Mulch 101

Recently, we reviewed low-maintenance garden ideas. Important strategies include knowing your garden’s soil chemistry and composition, microclimates, seasonal rainfall and temperature patterns, and plants.

“Low-maintenance gardening” is not the same as “no effort gardening.” A realistic and appropriate goal would be to minimize the repetitive, uninteresting tasks, and reserve time for becoming familiar with the factors that affect plant growth.

To become an amateur plant scientist, you need not wear a white lab coat or carry a slide rule (do they still use those?), but you do need to appreciate the environmental conditions that enable plants to succeed in your garden.

The corollary is that a given plant will not do well when the garden does not provide the specific environmental conditions that the plant needs to thrive. Plants die for some reason.

The easiest plan for a low maintenance garden is to choose plants that are adapted to your local conditions. For the Monterey Bay area, choose plants that are native to California’s central coast, or to similar “dry-summer” climates.

Another strategy for making gardening less tedious and more enjoyable is mulching.

Mulching involves covering the soil between plants to discourage the growth of weeds, reduce the evaporation of moisture from the soil, and improve the appearance of the garden.

Discouraging Weeds

It is possible, with the right frame of mind, to treat weeding as a contemplative exercise, and to focus on the beneficial bending and stretching and the satisfaction of producing a heap of weeds.

Most of the time, however, weeding is a poor substitute for tending to the plants you have chosen for your garden.

The soil in your garden is a weed seed bank. It always holds a substantial inventory of weed seeds that are dormant (sometimes for years) and waiting for the warmth of sunlight and a bit of moisture to spring into vigorous growth. They were left by a prior crop of weeds or imported by birds or wind.

Mulching denies weed seeds the sunlight they need for growth, and thus reduces your garden’s need for maintenance weeding.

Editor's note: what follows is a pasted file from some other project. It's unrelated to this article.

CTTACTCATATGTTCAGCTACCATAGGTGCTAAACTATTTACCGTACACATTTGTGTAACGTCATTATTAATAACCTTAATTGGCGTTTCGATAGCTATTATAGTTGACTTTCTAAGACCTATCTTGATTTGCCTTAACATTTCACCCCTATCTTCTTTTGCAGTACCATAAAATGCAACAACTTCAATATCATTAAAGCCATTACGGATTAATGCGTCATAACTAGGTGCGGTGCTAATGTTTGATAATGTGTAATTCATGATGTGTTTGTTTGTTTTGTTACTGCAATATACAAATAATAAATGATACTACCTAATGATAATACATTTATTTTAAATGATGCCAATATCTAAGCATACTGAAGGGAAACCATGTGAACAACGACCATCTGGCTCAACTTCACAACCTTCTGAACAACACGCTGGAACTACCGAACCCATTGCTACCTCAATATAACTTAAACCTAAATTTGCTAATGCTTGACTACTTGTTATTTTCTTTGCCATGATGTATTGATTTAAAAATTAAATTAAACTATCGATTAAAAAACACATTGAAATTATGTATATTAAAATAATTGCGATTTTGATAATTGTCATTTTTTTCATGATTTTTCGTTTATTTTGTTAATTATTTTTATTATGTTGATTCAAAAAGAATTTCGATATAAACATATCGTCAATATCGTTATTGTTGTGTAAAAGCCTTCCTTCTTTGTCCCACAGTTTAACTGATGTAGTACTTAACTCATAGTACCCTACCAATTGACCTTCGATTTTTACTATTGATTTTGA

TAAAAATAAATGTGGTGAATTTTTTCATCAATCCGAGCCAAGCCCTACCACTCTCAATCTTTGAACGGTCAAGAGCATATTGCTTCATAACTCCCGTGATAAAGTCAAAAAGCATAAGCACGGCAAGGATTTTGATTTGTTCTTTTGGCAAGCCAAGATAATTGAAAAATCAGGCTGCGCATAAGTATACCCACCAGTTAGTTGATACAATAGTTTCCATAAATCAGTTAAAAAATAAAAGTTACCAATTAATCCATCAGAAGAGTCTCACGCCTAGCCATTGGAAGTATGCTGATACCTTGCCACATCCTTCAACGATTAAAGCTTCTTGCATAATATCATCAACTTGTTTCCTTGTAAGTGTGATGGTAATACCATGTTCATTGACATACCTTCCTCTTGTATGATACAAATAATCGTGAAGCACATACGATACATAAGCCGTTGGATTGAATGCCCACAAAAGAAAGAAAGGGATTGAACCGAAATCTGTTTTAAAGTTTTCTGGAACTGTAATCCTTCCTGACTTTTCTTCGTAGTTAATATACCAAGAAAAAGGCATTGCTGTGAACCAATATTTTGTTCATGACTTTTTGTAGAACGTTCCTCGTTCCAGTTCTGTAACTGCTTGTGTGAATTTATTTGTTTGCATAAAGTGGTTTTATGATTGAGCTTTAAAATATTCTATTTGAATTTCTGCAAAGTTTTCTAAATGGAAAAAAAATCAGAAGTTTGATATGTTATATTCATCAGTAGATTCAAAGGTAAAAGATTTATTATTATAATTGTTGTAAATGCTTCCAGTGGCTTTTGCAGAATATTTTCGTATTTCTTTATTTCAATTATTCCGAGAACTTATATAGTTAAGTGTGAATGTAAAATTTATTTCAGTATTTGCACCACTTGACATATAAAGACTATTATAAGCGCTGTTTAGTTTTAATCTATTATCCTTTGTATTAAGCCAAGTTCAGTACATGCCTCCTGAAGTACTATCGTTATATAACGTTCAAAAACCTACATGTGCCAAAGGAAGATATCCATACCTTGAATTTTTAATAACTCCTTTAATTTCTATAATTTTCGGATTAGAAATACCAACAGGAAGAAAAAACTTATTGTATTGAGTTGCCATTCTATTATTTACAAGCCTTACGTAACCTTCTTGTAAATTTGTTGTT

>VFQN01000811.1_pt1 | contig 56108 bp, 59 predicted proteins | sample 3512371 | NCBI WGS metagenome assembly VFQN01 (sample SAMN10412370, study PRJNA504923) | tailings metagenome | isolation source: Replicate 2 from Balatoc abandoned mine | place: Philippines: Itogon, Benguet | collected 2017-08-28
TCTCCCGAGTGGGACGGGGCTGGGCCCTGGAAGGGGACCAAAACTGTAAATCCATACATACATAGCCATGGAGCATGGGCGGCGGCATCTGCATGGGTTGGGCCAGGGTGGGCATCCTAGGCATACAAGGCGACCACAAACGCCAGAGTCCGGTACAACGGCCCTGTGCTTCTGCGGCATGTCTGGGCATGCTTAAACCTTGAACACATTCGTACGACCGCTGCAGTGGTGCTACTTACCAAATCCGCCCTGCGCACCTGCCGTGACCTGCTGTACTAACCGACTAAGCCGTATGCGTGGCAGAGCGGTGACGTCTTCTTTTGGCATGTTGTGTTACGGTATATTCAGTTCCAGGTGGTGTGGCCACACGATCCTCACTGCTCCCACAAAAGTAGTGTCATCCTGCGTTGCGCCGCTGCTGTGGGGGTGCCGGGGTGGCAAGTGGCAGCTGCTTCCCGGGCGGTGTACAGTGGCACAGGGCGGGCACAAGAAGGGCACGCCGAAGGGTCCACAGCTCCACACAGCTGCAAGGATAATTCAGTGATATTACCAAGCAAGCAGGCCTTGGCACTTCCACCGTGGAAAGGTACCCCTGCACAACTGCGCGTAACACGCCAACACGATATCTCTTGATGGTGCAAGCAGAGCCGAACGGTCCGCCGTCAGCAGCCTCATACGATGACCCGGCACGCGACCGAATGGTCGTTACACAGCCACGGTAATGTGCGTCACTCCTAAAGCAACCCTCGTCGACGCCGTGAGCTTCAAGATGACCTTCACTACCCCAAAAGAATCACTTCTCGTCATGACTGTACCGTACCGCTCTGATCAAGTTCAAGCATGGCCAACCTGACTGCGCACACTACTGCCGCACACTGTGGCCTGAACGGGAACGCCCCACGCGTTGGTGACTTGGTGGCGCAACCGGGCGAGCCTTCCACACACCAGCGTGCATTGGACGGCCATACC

Reducing Evaporation

A blanket of mulch also allows water to drain through to the soil where it supports the growth of plants, and helps to hold that moisture in the soil. If you typically hand-water your garden, mulch can easily reduce your watering time by half. If you use an irrigation system, mulch can reduce your water bill significantly.

Improving the Garden’s Appearance

Garden soil is not unpleasant to see, but a layer of mulch at minimum demonstrates that a gardener is tending the garden.

In addition, the mulch provides an interesting texture between plants, and provides visual continuity from one area to another.

Organic mulches include local garden materials: lawn grass clippings, dry leaves, evergreen needles, or woody plant chippings (if you have a chipper).

This category also includes newspapers or cardboard that can be thickly layered (and hopefully covered with something more attractive) and left for several weeks to decompose and kill weeds.

If you have a large area to cover with mulch, ask a local tree service to drop a load of wood chips on your property. The service would otherwise have to haul the chips to a landfill and pay a dumping fee, so should deliver them to your garden without charge. Do mention that you want only material that is free of chemicals and diseases, and suitable for garden use.

Commercial organic mulches include ground or chipped bark or woody materials, nutshells or even seashells that are sold by the bag or truckload (which is more economical).

Whichever organic mulch you prefer, apply a three- or four-inch deep layer, to be effective. Organic mulches eventually will decompose and add some nutrients and texture to the soil, but that is a side benefit, rather than the primary purpose for mulching.

There are also many forms of inorganic mulch. For some landscape designs, a layer of rounded stones or pebbles can be attractive and effective. Other options include sand (not salty beach sand!), lava rock, colored glass that has been tumbled so it is not sharp, chunks of rubber tires, and plastic landscape fabric.

An inorganic mulch does not break down, of course, so the gardener should install such material only when it will be wanted for a long time.

A thick layer of mulch is good thing!

Enjoy your garden!

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